EXPLAINER: Police, mayor's statements on cancellation of CQ passes didn't tell what Cebu public needed to know at once.

THE SITUATION. The available public document about the cancellation of quarantine passes for ECQ'd Cebu City was the June 23, 2020 memorandum of the officer-in-charge, Police Colonel Cydric Earl M. Tamayao.

Addressed to all station commanders, the memo said "there will be a suspension of quarantine pass within the area of Cebu City," effective 10 p.m. of that day Tuesday.

The police memo cited (a) a verbal instruction of Local Government Secretary Eduardo Ano, (b) the March 12 declaration of Code Red (sublevel 2), (c) public emergency proclamation #922 of March 8, and (d) the Bayanihan to Heal as One Act.

What spread the stunning news was the police memo circulated in various media platforms. Which magnified apprehension and fear that neither City Hall nor the public was prepared for a total lockdown.

NOT CALMING. Cebu City Mayor Edgardo Labella spoke for the city officials but only much later, reportedly after midnight, in a video message released through the city public information office.

Labella confirmed that DILG directed him, the reason he was cancelling all quarantine passes his office had issued, about 250,000 of them. City Hall and national agencies would be working on the details the next day (Wednesday) and the public would be updated. "Stay calm and be informed," Labella said, and support your local officials. Work with us, he said, capping with the rallying cry, pumping two fists on each other and flashing the thumb-up sign, "We will beat the coronavirus." As of this writing (June 24, Wednesday afternoon), there was no update yet.

Many people cannot be calm unless they are informed, about what they need to know at once. The police memo directing station commanders to look for a big holding cell like a gymnasium could hardly be calming.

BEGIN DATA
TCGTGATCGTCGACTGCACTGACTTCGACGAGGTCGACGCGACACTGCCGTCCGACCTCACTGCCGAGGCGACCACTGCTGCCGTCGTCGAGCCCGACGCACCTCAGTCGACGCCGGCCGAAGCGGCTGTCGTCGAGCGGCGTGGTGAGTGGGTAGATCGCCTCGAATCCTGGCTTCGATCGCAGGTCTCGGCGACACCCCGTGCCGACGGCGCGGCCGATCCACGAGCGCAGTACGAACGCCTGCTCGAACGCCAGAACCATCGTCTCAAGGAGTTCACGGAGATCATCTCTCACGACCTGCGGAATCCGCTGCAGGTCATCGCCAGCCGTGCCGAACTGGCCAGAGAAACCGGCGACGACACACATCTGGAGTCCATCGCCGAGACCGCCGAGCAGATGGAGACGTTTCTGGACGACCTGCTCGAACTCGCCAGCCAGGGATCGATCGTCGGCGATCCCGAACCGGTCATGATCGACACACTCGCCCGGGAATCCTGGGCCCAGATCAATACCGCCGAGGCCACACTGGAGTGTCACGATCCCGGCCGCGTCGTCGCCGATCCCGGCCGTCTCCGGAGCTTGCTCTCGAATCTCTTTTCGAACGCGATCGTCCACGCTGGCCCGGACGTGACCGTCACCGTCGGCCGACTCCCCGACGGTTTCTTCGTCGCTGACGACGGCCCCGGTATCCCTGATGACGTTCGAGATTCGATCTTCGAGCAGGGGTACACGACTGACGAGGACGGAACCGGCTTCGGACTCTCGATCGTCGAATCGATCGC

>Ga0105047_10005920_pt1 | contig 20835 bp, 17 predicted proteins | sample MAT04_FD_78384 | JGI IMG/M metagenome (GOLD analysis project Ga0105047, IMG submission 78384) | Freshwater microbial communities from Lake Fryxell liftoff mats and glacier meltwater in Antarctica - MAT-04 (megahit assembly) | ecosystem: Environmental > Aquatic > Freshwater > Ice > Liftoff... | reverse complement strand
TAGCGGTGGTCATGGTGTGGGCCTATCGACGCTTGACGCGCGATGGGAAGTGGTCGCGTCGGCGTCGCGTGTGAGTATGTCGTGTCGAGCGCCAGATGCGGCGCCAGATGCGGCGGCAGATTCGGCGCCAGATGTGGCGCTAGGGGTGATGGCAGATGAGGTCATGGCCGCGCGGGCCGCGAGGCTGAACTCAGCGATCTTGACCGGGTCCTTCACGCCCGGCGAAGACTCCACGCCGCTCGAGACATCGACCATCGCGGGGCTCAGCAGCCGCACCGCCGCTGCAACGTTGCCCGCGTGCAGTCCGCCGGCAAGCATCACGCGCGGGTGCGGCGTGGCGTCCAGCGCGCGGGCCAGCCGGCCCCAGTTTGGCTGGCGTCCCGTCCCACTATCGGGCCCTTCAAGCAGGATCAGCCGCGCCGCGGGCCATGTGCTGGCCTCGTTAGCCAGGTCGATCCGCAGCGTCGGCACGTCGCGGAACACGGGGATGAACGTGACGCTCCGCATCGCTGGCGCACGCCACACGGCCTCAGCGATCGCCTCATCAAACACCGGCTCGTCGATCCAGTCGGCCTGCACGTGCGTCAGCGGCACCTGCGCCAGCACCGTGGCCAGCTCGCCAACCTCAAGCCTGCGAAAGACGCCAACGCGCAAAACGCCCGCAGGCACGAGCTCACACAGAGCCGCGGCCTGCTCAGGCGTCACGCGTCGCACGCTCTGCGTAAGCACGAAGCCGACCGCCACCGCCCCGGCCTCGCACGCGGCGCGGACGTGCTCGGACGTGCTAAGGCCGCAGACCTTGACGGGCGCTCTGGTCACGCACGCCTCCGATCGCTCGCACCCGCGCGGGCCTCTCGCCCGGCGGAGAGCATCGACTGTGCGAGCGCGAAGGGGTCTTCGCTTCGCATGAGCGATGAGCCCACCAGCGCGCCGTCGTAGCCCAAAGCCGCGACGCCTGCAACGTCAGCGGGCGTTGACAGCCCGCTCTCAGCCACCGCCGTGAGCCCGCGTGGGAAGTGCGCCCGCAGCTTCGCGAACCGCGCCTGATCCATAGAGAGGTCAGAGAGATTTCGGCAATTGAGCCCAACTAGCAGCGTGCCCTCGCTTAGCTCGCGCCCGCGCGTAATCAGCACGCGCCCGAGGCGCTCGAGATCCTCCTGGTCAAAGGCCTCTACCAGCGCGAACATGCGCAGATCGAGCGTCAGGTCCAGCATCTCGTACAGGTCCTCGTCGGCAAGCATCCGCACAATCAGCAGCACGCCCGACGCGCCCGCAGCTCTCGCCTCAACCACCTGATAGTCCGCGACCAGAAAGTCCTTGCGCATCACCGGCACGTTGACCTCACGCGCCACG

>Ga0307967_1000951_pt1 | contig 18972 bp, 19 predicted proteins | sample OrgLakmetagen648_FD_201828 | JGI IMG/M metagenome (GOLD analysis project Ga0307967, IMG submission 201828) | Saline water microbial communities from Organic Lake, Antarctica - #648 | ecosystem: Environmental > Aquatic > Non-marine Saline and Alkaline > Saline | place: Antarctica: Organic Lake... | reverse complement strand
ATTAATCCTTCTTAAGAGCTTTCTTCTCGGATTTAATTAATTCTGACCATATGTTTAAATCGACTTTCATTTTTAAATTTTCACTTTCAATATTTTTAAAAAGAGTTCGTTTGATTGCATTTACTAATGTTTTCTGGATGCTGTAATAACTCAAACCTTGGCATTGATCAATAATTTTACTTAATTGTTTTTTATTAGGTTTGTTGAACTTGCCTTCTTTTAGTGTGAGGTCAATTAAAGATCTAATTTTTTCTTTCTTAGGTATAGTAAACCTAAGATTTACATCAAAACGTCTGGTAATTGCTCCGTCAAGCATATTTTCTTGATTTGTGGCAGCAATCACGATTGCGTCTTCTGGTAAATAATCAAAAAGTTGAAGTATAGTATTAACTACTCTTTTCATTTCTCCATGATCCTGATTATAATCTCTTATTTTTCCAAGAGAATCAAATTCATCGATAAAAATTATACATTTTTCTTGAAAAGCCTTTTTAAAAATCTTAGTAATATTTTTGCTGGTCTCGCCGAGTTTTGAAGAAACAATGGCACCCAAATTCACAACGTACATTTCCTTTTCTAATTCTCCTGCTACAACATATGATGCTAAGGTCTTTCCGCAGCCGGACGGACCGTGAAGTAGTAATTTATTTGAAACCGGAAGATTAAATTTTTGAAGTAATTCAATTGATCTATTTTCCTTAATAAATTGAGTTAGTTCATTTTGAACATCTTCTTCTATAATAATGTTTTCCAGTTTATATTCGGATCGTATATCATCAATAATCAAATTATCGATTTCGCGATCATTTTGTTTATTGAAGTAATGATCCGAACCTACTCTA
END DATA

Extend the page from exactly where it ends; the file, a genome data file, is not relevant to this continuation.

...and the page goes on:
KIND OF LOCKDOWN. Both the police memo and the mayor's video talk mentioned of exceptions. The police memo said: "Only the APOR (authorized personnel outside residence) and other essential personnel will be allowed to be seen (on) the city streets." Labella said there will be new quarantine passes to be distributed and he will work with IATF "in ensuring that the residents will still have access to their basic needs."

But neither police nor Labella said the exemptions will be enforced along with the ban. Meaning, there will have to be new system of exemptions, most likely to be tightened to allow fewer people to go out.

Councilor Dave Tumulak, head of the city's disaster and risk reduction and management committee, was quoted as saying "that residents can no longer go out of their home barangays, essential workers may still move freely." Which leaves the unanswered question whether the limit is within the barangay or the home.

BASIC QUESTION. Until the basic question is clarified, the public wonders whether an emergency, such as the need to buy or secure food, or the demand or work, would allow them to go out of their shelter.

That is the worrying part of many people. Some critics toss that with the illogical aside: "You complained before about the leadership being weak, now you complain that it is harsh?" Drastic, even harsh, people could accept that, why, most people have done that for four months or so now. But not unnecessarily, stupidly cruel.

Policy planners must think thus: "People wouldn't starve in a day or two. They could wait for the guidelines and the new passes, which given the first experience with quarantine exemptions, could be a lot of hassle again, but still, they're the governed, we are the governors. We are doing all this for them."

IN SUM, WAIT. Until the new rules are threshed out and CQ passes are available again, people just have to stay indoors. This has been what's it all about: waiting for the end to the spectacle of, what looks like to many of us, trial and error. They might soon get it right. As one public official asked privately, "Kamo diri, lalim ba?"